Support for a military solution in Syria, or participating in it, means that the Saudis have backtracked from the position expressed by bin Salman, and have shelved the new plan for normalization with the Syrian regime – a plan that from the outset was born of the necessity of recognizing the reality and falling into line with the Arab and international mood.
Explaining this reversal in Al-Sharq Al-Awsat, the daily's former editor Salman Al-Dosary wrote that bin Salman's expression of willingness to participate in a military operation in Syria if necessary "indicates Riyadh's steadfast position against the Assad regime." He added that bin Salman's statements to Time magazine that "Bashar is staying" merely "reflected the reality as it is" and that "Saudi policy has opposed his remaining, and still does."
At this point, it is impossible to know what the scope of the international reaction to the Douma chemical attack will be. If this reaction does not pose a risk to the Assad regime's stability, and does not lead to his removal – as did the American response to the April 2017 Khan Shaykhun attack – the scenario of renewed Saudi-Syrian relations and Saudi recognition of the reality of Assad's regime may again be on the kingdom's agenda.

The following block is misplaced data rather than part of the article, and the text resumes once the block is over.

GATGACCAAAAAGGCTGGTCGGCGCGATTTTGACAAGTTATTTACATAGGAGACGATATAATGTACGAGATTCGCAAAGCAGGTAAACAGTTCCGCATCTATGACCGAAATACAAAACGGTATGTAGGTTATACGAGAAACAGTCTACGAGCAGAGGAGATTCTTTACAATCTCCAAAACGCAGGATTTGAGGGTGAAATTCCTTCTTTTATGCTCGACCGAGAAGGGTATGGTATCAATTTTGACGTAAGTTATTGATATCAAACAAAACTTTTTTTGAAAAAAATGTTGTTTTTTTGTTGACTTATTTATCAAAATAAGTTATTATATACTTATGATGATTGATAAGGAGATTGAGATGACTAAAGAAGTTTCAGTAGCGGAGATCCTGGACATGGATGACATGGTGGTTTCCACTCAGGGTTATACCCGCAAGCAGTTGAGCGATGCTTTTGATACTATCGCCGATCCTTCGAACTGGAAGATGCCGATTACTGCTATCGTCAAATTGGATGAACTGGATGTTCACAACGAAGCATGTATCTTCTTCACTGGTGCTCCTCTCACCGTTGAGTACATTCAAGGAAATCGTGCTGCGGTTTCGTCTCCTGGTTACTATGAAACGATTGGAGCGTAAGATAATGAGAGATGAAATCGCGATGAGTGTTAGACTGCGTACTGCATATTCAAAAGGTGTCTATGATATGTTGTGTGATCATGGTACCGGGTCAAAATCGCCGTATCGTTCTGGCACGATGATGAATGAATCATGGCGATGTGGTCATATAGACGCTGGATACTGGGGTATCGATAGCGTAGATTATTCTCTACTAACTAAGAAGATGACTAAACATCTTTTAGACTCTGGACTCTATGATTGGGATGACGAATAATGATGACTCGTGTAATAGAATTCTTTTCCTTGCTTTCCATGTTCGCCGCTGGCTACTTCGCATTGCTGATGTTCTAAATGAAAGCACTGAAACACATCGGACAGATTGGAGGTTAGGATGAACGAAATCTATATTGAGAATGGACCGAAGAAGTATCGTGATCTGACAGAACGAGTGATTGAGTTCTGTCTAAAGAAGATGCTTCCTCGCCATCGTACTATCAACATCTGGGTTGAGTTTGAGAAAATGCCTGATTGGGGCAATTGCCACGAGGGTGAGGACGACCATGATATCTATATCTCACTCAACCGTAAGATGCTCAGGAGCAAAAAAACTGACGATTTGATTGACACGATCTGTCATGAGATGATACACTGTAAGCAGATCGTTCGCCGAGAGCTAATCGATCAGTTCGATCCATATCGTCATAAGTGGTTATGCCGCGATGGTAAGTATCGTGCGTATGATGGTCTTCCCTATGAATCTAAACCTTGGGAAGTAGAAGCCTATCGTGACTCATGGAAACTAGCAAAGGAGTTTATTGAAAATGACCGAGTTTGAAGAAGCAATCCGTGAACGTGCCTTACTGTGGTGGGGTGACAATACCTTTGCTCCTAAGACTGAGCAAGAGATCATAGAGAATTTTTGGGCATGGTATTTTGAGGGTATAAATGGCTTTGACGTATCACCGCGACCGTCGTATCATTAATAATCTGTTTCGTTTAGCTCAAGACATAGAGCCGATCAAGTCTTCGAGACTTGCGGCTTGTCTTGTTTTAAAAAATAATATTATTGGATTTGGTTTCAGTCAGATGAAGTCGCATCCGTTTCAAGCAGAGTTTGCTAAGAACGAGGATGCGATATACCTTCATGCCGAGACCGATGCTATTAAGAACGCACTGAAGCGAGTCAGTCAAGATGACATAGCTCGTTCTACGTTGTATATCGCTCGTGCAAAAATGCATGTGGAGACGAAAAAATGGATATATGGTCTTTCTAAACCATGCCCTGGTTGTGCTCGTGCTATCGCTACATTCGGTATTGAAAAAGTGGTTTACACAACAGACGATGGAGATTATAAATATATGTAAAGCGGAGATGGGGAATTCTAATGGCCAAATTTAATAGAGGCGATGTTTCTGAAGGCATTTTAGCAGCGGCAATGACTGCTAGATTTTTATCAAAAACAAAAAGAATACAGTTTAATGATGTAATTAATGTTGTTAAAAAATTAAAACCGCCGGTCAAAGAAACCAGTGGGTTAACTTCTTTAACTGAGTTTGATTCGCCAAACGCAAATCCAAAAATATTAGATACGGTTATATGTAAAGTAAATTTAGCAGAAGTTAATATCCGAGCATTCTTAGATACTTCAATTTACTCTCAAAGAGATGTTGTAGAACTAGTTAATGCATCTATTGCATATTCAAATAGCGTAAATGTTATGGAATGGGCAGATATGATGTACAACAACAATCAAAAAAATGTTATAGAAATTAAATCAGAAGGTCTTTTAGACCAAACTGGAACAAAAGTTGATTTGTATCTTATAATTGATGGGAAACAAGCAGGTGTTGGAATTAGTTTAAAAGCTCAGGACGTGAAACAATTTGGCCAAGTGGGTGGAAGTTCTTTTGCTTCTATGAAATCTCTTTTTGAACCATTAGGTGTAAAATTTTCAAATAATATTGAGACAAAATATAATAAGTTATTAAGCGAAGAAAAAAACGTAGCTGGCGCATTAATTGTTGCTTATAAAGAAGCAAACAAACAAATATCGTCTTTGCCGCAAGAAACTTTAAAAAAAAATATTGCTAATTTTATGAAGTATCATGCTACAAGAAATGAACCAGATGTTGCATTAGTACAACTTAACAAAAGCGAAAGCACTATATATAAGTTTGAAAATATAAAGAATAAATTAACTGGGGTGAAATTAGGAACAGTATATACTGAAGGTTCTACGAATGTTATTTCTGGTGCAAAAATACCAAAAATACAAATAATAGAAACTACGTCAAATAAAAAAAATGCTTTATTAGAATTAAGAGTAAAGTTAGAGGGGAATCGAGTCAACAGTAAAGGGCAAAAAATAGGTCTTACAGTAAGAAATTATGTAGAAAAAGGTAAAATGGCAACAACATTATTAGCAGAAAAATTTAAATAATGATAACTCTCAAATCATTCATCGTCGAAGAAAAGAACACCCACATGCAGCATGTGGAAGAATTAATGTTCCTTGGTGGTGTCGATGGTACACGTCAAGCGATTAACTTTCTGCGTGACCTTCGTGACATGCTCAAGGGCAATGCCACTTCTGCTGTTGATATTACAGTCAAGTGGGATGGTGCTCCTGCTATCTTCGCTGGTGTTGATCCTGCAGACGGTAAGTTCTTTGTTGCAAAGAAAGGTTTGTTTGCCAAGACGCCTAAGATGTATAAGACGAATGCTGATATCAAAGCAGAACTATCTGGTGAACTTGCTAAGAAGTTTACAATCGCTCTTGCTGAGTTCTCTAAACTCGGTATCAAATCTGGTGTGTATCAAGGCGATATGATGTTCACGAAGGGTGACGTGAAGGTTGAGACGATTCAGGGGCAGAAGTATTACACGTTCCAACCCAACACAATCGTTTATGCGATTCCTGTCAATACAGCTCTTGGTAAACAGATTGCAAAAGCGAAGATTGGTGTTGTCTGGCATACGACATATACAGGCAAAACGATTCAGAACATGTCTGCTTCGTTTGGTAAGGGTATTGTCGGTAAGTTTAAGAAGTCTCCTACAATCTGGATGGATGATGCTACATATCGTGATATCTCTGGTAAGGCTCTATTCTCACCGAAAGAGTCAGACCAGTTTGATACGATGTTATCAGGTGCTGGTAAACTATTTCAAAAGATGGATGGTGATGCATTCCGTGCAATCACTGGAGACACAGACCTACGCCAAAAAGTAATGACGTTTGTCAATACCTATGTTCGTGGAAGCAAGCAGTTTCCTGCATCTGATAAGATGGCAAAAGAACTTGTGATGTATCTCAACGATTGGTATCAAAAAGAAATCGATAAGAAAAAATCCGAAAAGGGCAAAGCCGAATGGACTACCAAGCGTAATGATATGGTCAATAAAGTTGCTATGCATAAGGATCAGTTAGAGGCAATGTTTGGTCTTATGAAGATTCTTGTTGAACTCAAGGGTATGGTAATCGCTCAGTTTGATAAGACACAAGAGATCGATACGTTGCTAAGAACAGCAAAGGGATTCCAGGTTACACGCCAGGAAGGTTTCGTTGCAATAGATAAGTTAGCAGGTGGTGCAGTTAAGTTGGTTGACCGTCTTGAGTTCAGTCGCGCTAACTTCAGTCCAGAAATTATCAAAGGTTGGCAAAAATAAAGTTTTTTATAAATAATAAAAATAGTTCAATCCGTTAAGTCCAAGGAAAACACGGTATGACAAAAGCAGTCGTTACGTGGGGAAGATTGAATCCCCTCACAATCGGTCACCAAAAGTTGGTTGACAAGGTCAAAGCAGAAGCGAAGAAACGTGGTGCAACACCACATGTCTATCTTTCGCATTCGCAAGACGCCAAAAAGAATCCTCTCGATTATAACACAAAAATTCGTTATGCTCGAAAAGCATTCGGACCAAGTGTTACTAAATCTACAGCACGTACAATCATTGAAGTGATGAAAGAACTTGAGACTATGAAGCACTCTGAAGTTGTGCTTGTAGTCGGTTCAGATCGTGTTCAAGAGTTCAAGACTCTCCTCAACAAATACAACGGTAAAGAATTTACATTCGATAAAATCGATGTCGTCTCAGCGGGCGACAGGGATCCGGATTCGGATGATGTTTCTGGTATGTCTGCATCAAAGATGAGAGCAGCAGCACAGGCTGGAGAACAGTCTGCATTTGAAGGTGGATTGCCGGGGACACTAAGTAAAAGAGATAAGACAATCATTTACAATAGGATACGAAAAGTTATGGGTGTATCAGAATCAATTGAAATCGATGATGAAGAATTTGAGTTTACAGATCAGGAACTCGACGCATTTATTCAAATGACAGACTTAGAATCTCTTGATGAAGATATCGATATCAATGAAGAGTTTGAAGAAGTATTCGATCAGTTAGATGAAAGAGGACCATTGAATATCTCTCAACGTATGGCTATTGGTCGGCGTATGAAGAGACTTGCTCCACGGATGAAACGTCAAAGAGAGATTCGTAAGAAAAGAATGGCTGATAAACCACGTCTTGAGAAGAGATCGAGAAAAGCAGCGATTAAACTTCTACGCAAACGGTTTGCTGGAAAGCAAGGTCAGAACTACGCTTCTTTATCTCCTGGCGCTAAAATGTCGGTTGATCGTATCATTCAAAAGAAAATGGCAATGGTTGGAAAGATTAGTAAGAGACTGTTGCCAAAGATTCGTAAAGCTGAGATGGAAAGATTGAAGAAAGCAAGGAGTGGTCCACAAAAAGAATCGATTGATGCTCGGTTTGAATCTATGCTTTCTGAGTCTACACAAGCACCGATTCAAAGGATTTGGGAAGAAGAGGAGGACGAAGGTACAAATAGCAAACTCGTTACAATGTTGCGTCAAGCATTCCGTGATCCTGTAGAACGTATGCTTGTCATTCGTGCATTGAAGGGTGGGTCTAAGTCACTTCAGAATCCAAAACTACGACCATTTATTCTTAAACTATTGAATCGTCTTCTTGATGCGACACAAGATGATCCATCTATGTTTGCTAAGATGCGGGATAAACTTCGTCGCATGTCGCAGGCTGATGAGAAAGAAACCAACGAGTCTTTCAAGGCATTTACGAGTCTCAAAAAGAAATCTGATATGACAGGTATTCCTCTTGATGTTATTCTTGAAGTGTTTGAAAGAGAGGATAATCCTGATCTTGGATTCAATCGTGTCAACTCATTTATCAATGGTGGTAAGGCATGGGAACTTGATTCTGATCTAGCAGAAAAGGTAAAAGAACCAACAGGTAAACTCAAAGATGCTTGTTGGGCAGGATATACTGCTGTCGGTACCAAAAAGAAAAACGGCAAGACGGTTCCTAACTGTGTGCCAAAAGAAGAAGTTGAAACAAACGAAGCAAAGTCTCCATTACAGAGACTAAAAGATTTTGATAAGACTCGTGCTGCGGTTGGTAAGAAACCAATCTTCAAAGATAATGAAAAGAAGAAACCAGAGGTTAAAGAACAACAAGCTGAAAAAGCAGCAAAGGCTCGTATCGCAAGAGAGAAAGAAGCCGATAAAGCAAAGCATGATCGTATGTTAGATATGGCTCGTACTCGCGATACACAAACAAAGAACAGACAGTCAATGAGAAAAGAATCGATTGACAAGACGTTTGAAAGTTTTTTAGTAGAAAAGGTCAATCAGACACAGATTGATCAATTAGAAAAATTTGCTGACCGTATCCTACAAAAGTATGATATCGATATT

*Y. Yehoshua is Vice President for Research and Director of MEMRI Israel.
 See for example articles by Abd Al-Munim Mustafa in the Saudi Al-Madina daily, April 3, 2018; Muhammad Al-Sa'ed in the Saudi daily 'Okaz, April 2, 2018; Al-Shourouq editor 'Imad Al-Din Hussein in the Egyptian daily Al-Shurouq, April 2, 2018; and Radwan Al-Sayyed in the UAE daily Al-Ittihad, April 8, 2018.